3. 3. 3 These are the 3 primary Eva Units used throughout the series, as you can see the cyborgs have kept the same shape and design as that of others, but completely alter in style and design. As you can see so far, the cyborgs that appear and have been used in a lot of films, movies, etc. All keep to a certain form of style, keeping them mechanically operated and with a humanoid figure, but there are a few exceptions. This is Kryten, from the BBC 2 series “Red Dwarf”, a typical android but with a comical twist to him. This is completely breaking away from the typical, gun-wielding – round of the mill cyborg/android I’ve covered so far, because there are many different ways of 3 John Mills
  4. 4. representing them. The best part about androids, is because they are supposed to be built by man, and can be programmed for any use, writers can do whatever they actually like when implementing a cyborg character into their work, making them very useful to use In desperate situations. For instance, the droids used in Star Wars have a different designs, shapes, skills, etc. And they constantly keep the flow going of multiple use of androids and cyborgs in their movies. This is the loveable R2D2 android from all of the Star Wars movies. The only thing this android is used for, is to repair crafts and ships when damaged. However, there’s also this fellow which is a super battle droid, capable of annihilating anything in its path. This is the great power of cyborgs, they can be used over and over again, either keeping them as an invincible warrior which no ordinary human can rival, or as a friend – a villain also seems to be the Hollywood target in main cases. Using a cyborg as a main villain can be very useful, for the sheer fact you can make them emotionless killing machines, without a consciousness and no remorse. That’s why the movie Terminator worked so well, and why Terminator – in itself, as a cyborg is a perfect killer. However, the only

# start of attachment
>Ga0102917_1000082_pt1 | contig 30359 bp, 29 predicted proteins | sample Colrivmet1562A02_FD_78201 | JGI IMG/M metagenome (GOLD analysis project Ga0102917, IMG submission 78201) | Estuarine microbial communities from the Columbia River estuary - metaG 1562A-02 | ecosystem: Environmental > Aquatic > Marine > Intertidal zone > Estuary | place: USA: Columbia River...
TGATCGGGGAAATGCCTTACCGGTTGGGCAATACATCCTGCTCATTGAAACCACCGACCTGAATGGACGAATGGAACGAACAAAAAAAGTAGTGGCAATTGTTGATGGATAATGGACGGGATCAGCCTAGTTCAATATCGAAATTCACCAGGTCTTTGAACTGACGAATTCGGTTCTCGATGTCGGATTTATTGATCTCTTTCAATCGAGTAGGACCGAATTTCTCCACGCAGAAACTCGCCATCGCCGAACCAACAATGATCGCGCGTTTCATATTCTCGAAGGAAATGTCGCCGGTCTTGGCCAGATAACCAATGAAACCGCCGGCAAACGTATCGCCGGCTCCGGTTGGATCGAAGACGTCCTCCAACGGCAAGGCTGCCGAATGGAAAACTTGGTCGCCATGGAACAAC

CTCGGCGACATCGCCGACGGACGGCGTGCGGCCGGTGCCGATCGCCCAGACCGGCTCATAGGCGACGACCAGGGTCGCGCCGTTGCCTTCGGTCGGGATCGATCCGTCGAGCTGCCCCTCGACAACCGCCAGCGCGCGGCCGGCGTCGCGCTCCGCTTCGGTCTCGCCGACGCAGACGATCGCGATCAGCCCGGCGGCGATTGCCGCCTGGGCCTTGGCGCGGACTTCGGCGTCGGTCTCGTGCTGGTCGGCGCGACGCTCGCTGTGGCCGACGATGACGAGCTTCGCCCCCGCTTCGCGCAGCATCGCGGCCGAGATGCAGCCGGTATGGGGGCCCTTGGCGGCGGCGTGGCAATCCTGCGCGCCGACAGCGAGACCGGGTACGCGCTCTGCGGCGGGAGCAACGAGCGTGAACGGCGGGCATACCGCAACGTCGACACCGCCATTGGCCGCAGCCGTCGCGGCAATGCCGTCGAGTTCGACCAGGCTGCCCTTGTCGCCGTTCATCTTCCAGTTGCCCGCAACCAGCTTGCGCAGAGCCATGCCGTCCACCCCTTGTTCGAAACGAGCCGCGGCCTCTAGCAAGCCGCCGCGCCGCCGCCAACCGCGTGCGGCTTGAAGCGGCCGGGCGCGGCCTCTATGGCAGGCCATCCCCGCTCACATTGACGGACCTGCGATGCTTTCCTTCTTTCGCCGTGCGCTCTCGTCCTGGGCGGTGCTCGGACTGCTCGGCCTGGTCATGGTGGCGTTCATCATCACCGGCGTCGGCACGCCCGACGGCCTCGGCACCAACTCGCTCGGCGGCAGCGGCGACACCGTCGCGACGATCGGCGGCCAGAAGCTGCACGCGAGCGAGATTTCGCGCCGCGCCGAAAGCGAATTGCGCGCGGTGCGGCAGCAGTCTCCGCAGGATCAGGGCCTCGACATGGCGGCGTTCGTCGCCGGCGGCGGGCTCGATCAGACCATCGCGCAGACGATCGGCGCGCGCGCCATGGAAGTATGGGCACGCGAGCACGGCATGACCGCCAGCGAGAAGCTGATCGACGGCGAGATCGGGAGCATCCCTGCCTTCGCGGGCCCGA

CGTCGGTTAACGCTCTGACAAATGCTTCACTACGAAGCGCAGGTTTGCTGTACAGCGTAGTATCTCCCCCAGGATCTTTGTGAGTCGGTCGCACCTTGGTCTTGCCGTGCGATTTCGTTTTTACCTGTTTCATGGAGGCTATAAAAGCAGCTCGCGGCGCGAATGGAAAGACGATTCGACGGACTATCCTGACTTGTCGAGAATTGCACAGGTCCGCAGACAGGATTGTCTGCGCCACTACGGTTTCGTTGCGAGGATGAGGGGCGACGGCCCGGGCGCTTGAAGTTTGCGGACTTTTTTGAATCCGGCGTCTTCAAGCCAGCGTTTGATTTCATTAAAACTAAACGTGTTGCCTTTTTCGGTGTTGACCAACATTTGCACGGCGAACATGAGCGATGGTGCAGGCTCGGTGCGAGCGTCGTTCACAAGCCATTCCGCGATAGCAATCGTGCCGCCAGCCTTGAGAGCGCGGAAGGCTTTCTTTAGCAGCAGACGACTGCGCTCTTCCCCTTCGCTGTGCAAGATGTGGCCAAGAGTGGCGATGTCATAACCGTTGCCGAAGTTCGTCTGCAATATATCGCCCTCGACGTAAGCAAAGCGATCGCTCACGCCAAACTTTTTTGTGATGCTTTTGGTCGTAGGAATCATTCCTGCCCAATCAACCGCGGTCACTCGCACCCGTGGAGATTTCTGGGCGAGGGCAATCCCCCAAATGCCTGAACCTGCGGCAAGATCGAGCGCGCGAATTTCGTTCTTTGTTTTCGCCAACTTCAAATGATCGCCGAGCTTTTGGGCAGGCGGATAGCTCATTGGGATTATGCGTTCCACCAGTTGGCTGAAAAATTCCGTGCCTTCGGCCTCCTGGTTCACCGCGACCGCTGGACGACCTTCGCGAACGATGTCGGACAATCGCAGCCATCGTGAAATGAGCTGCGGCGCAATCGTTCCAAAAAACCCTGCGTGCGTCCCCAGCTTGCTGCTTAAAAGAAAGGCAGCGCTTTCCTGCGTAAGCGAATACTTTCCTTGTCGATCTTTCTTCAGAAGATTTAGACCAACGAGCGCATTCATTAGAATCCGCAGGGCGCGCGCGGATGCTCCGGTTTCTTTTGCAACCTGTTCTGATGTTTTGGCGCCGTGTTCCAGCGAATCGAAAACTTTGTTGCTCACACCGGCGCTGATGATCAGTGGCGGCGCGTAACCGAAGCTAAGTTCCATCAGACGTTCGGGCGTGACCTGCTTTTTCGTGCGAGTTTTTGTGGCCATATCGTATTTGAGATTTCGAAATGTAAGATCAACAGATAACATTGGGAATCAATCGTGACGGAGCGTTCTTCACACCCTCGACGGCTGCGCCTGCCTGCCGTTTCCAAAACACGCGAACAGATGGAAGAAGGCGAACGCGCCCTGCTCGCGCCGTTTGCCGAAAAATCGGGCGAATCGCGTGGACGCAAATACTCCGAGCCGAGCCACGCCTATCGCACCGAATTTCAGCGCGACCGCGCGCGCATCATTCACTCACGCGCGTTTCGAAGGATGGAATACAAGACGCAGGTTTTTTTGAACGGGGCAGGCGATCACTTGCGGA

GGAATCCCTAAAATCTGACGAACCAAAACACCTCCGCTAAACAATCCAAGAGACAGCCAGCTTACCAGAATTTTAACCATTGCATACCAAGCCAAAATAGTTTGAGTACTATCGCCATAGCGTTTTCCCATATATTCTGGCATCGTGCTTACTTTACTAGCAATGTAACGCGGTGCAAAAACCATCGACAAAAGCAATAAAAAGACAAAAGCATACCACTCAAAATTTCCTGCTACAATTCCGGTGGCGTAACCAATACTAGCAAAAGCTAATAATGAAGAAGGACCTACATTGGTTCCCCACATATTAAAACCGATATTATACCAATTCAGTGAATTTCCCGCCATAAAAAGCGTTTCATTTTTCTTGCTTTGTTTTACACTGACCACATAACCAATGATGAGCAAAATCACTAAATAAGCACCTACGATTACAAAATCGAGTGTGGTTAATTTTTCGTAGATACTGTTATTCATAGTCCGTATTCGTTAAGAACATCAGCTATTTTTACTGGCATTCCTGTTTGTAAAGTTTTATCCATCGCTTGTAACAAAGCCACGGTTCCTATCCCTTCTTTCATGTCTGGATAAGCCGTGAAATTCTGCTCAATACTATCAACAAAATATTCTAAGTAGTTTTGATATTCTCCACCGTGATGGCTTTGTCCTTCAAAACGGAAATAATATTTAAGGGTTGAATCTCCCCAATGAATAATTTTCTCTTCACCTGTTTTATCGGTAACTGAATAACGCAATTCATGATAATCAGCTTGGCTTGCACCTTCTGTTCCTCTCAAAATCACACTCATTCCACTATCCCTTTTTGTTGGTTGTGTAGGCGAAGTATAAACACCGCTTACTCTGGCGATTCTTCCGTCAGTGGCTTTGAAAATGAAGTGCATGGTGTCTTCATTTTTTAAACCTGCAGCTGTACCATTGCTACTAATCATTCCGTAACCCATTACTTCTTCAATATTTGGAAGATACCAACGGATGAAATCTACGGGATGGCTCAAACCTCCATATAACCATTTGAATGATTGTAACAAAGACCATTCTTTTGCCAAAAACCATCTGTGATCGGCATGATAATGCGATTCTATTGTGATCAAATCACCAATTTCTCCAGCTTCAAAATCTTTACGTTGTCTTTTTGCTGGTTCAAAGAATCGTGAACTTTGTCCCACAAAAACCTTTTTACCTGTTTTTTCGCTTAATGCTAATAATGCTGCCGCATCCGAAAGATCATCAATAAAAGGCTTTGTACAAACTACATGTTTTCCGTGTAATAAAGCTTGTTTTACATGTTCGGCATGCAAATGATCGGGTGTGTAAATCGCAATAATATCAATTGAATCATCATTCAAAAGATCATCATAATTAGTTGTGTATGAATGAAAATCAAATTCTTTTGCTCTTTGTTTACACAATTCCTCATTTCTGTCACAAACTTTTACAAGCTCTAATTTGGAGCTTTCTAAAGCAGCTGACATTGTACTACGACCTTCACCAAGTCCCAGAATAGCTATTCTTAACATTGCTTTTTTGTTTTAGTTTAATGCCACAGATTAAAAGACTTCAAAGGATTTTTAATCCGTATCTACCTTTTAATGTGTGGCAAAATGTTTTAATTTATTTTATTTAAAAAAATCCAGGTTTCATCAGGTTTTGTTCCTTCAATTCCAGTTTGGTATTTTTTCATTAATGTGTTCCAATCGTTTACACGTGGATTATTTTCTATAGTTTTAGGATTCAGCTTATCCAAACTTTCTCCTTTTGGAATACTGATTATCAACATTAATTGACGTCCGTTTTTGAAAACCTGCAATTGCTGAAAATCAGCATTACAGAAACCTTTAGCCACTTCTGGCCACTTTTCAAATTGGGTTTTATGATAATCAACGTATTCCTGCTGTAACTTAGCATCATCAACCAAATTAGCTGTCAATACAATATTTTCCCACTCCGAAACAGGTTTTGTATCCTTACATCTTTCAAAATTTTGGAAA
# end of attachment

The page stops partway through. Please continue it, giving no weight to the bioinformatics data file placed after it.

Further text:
5. 5. 4 super villain I can think that can actually rival the Terminator, is the dark legend himself, Darth Vader (cyborgs are usually half man, half machine). He has gone down over the years with an infamous title and name all around the world, this is the epitome of the cyborg world and all out super villain. Darth Vader works well, because he also has a conscious, but for the sheer fact that he’s willing to do evil deeds, with full knowledge on what he’s doing – and not being primarily controlled by a circuit board. This dastardly character also helps emphasise the fear he’s emitting with a very husky, low breathing – as it filters through the breathing apparatus grafted to his face. Not to mention, the fact that when Vader speaks, his voice is very deep and bold, yet his words sound sophisticated, but threatening at the same time. “I Am Altering The Deal, Pray I Don’t Alter It Any Further”, “He Will Join Us, Or Die My Master”. The Terminator featured in the picture, just by the pose and striking characteristics, and for the sheer fact that although the Terminator induces fear upon others, he doesn’t get afraid in return – which, when put together with this terrorising figure, wielding a gun sends out a very radical message that he knows he’s practically invincible. Emotions and expressions can tell a lot about what a character is feeling, but when all you can rely on is actions alone, and to the fact that the Terminators skeletal face never changes, thus baring now readable emotions. This makes the Terminator the perfect killer. Backgrounds can also show you quite a lot about any character depicted in an image, and in this case – we can clearly see he’s in some kind of futuristic battlefield with what appears to be very heavy laser fire coming from his right. 4 John Mills